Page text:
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Jordan Henderson is harnessing the pain of England’s near misses in their winter quest for glory in Qatar, where the vice-captain’s sole focus is on Senegal rather than a potential clash with World Cup holders France.

Gareth Southgate’s men won Group B in Qatar, where the superb 6-2 shellacking of Iran and 3-0 win against neighbours Wales bookended the 0-0 stalemate with the United States.

The reward is Sunday’s last-16 clash with Africa Cup of Nations champions Senegal at Al Bayt Stadium, where England hope to return for both the quarter-finals and semi-finals.

Many fans are already looking ahead to a last-eight date with France given they are expected to progress past Poland, but there is no chance of the team thinking like that.

“Well, I don’t think that will be a danger for us as a team because we know any World Cup game, whether group stage, qualifiers, knockout stages like we are in now, it will be really tough,” Henderson said.

“Different challenges, different players, it always will be really, really tough, especially against a team who are African champions and a very, very good team in their own right.

“Yes, we can say they’re missing Sadio Mane, who is a huge player for them and an amazing player for any team, really.

Sadio Mane file photo
Senegal are without Jordan Henderson’s former Liverpool team-mate Sadio Mane due to injury (Zac Goodwin/PA)

“But they’ve got into the knockout stages without him, and they will be feeling confident, feeling good and they are used to winning, so they will be a really, really dangerous side for us to play.

“If we want to progress we need to be at 100 per cent, like we were the other night and give absolutely everything and be really good with the ball but also really good without the ball.

“And, if we are, and the energy and intensity levels are right then we have a good chance of winning.”

It is not the first time that a quarter-final clash with France has been on the cards, but England’s humiliating last-16 exit to Iceland prevented that happening at Euro 2016.

“Honestly, I don’t want to sound boring but I don’t care who we could get or what we could get in the quarter-final,” Henderson, who was an unused substitute in the Iceland loss, said.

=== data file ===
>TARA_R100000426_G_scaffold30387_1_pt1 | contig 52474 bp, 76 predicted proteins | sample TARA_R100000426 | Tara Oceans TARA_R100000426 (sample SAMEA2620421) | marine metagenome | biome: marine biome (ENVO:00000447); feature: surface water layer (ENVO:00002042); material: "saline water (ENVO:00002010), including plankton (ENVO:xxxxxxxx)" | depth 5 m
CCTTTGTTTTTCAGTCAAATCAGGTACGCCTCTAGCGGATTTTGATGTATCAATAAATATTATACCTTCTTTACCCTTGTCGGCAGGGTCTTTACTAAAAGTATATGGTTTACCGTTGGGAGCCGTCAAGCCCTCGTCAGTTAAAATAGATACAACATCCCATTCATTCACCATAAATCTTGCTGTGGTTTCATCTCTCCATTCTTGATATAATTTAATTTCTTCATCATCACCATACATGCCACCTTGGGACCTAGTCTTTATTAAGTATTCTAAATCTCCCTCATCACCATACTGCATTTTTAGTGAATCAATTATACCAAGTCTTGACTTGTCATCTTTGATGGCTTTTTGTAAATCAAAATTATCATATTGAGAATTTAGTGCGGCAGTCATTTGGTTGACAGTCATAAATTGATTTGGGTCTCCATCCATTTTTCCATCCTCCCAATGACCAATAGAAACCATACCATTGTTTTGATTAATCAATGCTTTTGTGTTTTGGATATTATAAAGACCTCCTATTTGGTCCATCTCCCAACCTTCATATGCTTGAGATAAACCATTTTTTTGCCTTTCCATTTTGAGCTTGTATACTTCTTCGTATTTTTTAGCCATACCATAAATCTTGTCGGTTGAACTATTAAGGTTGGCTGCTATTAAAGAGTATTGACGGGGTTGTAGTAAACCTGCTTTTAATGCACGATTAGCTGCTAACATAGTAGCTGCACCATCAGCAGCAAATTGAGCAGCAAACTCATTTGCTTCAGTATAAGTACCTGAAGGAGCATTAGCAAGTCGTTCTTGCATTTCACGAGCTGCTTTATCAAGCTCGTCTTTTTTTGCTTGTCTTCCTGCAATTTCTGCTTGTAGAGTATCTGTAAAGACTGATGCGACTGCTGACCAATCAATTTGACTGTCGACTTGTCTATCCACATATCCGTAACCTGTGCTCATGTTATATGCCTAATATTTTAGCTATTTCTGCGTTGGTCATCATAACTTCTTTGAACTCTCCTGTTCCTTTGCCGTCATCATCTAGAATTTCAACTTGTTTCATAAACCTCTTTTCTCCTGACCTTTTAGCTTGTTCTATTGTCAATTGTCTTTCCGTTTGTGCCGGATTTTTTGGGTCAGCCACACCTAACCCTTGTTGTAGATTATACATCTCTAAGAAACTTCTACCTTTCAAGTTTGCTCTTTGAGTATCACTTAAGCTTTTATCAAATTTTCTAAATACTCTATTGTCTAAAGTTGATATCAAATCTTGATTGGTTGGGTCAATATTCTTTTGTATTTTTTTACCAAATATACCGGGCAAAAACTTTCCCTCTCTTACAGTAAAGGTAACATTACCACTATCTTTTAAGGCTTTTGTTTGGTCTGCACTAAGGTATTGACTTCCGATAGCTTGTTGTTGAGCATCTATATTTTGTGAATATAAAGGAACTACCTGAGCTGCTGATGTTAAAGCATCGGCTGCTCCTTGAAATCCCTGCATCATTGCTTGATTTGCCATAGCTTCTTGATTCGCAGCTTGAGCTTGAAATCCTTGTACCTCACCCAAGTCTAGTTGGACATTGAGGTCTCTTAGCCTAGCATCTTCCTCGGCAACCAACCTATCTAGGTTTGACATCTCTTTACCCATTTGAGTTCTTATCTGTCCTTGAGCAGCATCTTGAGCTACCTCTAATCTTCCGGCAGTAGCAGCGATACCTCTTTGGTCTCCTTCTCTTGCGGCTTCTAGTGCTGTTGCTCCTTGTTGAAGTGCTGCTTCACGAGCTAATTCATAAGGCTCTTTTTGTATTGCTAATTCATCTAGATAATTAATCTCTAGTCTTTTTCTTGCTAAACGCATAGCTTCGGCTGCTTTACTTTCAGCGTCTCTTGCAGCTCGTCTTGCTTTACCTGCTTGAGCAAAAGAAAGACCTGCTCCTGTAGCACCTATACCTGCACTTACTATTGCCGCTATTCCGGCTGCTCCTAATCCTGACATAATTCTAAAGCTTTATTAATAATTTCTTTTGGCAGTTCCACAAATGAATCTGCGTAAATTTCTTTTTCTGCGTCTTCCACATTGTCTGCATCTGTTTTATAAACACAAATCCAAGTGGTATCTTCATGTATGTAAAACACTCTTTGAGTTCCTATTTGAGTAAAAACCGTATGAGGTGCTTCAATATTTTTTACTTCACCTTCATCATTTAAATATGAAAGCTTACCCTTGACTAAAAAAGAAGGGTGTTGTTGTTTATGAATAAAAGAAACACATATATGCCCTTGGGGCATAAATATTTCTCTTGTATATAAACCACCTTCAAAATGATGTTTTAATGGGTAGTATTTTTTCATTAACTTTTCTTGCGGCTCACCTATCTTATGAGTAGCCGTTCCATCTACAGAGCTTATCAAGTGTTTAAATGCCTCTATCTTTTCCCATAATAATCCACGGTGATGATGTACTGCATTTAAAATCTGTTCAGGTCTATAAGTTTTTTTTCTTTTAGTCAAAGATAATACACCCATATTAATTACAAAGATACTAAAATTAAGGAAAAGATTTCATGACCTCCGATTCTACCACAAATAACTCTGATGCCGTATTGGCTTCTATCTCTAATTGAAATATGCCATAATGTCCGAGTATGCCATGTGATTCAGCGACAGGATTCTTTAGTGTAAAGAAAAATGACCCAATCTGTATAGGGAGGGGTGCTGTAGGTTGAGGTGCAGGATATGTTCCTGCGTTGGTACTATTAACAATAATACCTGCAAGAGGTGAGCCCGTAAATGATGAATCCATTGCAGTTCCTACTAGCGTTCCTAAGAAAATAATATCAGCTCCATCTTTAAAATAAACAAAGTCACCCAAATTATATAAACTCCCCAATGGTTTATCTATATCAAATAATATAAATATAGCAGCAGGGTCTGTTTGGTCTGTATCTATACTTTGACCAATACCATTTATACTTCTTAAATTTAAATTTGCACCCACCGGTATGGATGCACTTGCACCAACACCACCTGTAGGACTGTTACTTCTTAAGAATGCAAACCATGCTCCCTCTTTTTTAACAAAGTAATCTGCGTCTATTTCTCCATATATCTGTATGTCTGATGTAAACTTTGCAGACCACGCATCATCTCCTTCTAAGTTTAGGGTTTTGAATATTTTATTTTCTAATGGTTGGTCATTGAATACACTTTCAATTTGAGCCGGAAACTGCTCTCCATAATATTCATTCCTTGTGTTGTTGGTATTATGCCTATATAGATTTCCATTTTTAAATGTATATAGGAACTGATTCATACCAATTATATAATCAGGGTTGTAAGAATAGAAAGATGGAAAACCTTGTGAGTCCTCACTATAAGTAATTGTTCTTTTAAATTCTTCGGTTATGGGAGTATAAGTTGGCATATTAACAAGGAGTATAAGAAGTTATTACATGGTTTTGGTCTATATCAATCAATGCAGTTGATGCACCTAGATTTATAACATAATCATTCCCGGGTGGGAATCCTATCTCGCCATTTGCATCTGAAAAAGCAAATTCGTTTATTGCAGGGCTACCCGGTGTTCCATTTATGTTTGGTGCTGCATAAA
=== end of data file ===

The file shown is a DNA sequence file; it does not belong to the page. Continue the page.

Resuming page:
“It’s all about Senegal, it’s all about round of 16 and hopefully we’re still here next week and hopefully we can talk about the next round. But, until then, 100 per cent focused on Senegal.”

Henderson knows the high and lows of playing for England better than most given this is his sixth major tournament.

Part of the squad that crashed out in the group stage of the 2014 World Cup, the Liverpool captain was also part of the run to the semi-finals in Russia four years later and last year’s European Championship runners-up finish.

It feels like England are edging closer to glory after those near misses, leading to a comparison to the way Liverpool grew into winners under Jurgen Klopp after coming up just short.

“I suppose you could see similarities in terms of getting so close and just failing at the last bit until we ended up winning,” he said.

“I don’t like to make comparisons with other teams, and especially club football.

“But I do feel like when you go through experiences together, especially good ones but at the end not what you wanted and they can really hurt, and we have suffered a little bit of that over the last few tournaments, for sure, and that can make you really stronger as a team.

“It makes you come closer together and want to put things right.”

Those shared experiences make Henderson feel like this group is closer than any previous England squad he has been a part of and makes him all the more determined to put things right.

“For me personally I feel as though defeats always stay,” he added. “I can always remember the defeats more than the wins. The defeats hurt the most.

“They’re the ones that stick with us, me personally, a lot. I suppose that’s the part where you want to change and put it right, really, but you never get rid of that feeling.

“That’s happened at Liverpool and also England now, so that desire is always in us to try and win.

“That’s what my motivation always is when I’m on the pitch or in training. I always want to win all the time and it’s no different when I’m at England.”